It's Iron Man meets Conan the Barbarian. A solo "X-O Manowar" film could mash up elements of historical fiction, science fiction and the super hero genre, or just as it did for the Valiant Entertainment relaunch, "X-O" could be springboard that launches a shared Valiant film universe. There are numerous X-O stories that could provide inspiration for the film, from the great Valiant work of the '90s to the kick butt contemporary revival. "X-O Manowar" could potentially be a super hero film like no other, blending fantasy and hard sci-fi in a way that could leave fans breathless.
HawkmanDC doesn't seem to know it, but Carter Hall could be the perfect film hero. Hawkman combines elements of time travel, mysticism, science fiction, super archaeology and classic super hero action -- think "Star Wars" meets "Indiana Jones" meets "Batman" meets "The Fountain." Hawkman has been around since the dawn of the Golden Age and a successful film could show the world the same untapped potential that Geoff Johns harnessed during his run on the title in the 2000s.
A "Doom Patrol" film could invite many comparisons to the vastly popular "X-Men" franchise, but the world's strangest super team could make for a very unique film experience especially if Warner Bros. taps into Grant Morrison's Vertigo take on the franchise. Imagine the Doom Patrol with a Tim Burton-esque feel, a freakish celebration of the weird side of the DCU. Characters like Crazy Jane, the Brotherhood of Dada and, of course, Robotman, Elasti-Girl and Negative Man could make for a decidedly different super hero film experience for the adventurous moviegoers.
The Justice Society of America
In their upcoming films, it is clear that DC and Warner Bros. is digging deep into their pantheon of heroes to create a very diverse and classic shared universe, but DC's original heroes, the Golden Age greats of the Justice Society of America, seem to have been lost in DC's plans which is almost a crime because without the JSA there would be no DC Universe. With every member of the world's first super team, DC has a potential Captain America, an anachronistic hero from the greatest generation that could give their film universe a sense of history and cohesion. Allowing for the classic members of the JSA to become part of their film universe, DC could also open the door to the modern day versions of such characters as Hourman, Mister Terrific, Wildcat and Doctor Mid-Nite. Characters like Jay Garrick, Alan Scott and Wesley Dodds are just too important to never appear on the big screen. And how cool would a Wesley Dodds "Sandman" serial running before each feature film be? With the JSA, comics' most classical heroes, the possibilities are truly endless.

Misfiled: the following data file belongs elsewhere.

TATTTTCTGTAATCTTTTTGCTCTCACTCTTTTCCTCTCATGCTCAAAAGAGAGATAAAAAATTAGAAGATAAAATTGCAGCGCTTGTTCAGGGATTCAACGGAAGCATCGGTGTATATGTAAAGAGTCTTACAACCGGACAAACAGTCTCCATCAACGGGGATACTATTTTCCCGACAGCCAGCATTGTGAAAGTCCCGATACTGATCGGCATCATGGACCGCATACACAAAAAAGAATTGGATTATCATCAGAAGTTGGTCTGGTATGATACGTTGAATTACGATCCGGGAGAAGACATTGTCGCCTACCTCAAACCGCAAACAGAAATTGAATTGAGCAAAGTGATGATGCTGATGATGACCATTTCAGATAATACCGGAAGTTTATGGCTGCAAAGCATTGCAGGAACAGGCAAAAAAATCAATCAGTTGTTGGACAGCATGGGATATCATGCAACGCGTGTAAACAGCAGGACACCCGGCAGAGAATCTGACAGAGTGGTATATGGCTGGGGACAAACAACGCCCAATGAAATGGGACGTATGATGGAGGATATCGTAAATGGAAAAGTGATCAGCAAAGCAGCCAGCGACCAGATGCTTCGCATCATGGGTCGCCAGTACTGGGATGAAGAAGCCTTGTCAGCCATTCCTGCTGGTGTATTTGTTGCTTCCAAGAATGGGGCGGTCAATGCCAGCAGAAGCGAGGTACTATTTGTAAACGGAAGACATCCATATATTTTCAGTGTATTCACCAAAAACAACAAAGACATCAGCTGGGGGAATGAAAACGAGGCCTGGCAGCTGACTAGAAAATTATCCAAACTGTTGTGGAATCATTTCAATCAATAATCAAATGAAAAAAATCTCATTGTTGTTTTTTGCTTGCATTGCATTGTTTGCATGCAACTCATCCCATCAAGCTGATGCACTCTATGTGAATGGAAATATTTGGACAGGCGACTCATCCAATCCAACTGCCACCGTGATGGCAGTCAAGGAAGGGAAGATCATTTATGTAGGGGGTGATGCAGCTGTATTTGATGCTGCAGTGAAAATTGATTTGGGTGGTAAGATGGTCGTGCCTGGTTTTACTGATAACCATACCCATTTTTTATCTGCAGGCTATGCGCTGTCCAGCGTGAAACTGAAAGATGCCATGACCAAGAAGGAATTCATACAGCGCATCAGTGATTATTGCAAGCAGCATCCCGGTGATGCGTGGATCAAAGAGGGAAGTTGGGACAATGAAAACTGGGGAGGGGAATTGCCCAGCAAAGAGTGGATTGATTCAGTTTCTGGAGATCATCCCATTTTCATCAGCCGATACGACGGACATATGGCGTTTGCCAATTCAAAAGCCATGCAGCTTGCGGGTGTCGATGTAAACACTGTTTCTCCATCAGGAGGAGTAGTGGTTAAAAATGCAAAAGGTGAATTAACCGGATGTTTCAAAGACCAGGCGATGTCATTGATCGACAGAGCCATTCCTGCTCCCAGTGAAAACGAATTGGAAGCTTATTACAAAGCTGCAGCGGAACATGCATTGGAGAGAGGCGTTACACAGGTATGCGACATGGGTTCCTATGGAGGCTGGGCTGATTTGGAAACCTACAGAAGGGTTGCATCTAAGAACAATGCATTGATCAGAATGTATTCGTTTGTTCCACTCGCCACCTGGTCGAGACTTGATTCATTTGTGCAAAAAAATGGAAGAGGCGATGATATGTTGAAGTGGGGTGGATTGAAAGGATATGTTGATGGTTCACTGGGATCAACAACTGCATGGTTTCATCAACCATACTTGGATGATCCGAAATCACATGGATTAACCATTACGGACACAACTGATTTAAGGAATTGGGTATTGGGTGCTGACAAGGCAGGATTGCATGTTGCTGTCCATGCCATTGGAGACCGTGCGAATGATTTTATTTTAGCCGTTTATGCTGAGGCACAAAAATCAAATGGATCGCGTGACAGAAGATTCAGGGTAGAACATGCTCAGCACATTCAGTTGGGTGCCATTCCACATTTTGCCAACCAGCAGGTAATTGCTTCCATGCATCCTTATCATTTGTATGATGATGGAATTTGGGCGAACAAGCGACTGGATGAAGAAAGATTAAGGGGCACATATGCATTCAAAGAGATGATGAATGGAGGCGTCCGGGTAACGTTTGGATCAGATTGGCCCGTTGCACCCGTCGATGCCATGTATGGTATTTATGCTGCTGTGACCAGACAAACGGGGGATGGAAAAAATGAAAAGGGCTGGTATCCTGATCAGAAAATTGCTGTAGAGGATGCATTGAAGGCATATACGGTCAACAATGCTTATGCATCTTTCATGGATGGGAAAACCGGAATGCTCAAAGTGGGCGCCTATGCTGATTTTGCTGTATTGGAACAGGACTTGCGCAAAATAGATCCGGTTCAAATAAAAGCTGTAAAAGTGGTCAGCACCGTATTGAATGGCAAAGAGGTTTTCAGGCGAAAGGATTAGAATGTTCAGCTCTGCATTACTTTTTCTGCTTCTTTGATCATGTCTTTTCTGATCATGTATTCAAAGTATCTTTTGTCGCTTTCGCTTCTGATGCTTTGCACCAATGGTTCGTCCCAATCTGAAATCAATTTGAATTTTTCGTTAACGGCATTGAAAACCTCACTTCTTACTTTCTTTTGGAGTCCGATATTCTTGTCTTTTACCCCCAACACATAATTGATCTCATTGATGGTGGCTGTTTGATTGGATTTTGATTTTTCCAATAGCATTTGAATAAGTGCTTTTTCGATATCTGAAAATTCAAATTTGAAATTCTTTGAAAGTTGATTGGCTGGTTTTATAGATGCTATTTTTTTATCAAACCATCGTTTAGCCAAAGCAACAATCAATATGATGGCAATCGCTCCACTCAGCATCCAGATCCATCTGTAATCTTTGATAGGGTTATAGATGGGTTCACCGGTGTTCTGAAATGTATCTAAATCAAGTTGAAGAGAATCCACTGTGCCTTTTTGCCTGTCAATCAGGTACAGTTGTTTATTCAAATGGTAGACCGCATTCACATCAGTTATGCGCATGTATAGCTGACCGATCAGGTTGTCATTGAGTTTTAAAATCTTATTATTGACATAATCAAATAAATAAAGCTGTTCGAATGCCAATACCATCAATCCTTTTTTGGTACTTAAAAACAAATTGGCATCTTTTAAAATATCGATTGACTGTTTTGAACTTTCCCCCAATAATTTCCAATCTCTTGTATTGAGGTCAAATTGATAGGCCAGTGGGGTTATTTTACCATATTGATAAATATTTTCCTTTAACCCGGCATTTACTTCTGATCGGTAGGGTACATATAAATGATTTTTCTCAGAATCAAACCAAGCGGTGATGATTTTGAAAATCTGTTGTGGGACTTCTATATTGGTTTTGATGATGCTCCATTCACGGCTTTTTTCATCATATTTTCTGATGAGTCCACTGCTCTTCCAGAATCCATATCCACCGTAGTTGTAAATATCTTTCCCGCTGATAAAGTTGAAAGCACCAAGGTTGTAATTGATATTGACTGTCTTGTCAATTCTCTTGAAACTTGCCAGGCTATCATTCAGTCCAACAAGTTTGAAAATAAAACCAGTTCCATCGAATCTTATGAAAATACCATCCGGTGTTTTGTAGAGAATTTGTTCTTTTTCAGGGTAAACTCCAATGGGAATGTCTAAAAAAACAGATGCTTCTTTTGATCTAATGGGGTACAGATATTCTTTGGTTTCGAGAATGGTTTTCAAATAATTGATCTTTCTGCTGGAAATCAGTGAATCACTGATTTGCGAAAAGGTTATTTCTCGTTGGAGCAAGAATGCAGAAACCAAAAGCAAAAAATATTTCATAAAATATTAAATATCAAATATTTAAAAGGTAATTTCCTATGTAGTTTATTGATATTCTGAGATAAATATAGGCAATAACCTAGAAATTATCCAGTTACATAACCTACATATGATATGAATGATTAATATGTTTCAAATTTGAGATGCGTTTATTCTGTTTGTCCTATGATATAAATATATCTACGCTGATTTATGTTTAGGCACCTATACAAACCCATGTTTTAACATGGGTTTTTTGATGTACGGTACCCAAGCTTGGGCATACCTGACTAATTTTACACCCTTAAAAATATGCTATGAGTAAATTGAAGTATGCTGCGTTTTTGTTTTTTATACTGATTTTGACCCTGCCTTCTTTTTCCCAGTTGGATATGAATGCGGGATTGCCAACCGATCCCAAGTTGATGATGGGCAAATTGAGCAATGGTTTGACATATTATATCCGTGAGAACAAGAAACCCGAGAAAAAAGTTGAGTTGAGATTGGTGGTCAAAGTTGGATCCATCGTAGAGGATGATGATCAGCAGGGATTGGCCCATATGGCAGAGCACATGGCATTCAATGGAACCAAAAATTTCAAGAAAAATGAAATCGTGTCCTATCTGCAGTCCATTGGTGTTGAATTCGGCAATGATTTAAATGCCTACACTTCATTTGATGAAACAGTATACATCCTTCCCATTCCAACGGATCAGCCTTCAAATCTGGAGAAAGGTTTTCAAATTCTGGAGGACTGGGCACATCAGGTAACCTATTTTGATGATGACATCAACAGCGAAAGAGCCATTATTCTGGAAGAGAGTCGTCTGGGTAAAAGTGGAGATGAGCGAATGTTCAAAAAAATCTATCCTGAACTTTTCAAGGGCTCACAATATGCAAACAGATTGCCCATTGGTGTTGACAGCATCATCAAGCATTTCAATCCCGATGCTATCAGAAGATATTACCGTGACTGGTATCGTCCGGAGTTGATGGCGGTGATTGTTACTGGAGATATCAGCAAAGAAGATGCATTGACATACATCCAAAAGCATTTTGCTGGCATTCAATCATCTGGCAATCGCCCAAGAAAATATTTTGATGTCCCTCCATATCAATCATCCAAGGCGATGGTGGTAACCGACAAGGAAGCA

"Man of Steel" was serious and somber, effecting a tone that sadly leaves no room for one of Superman's most enduring foes, Mr. Mxyzptlk. It's seems a shame that an actor like, say, Patton Oswalt, will ever grace the screen with that special brand of Mxyzptlk chaos. I guess if a space raccoon can generation a billion dollars, anything is possible but I can't imagine a world where Mxyzptlk, one of Superman's oldest and most persistent (and annoying) enemies, could make his fifth dimensional film debut anytime soon.
Stay tuned to CBR News for Part 2!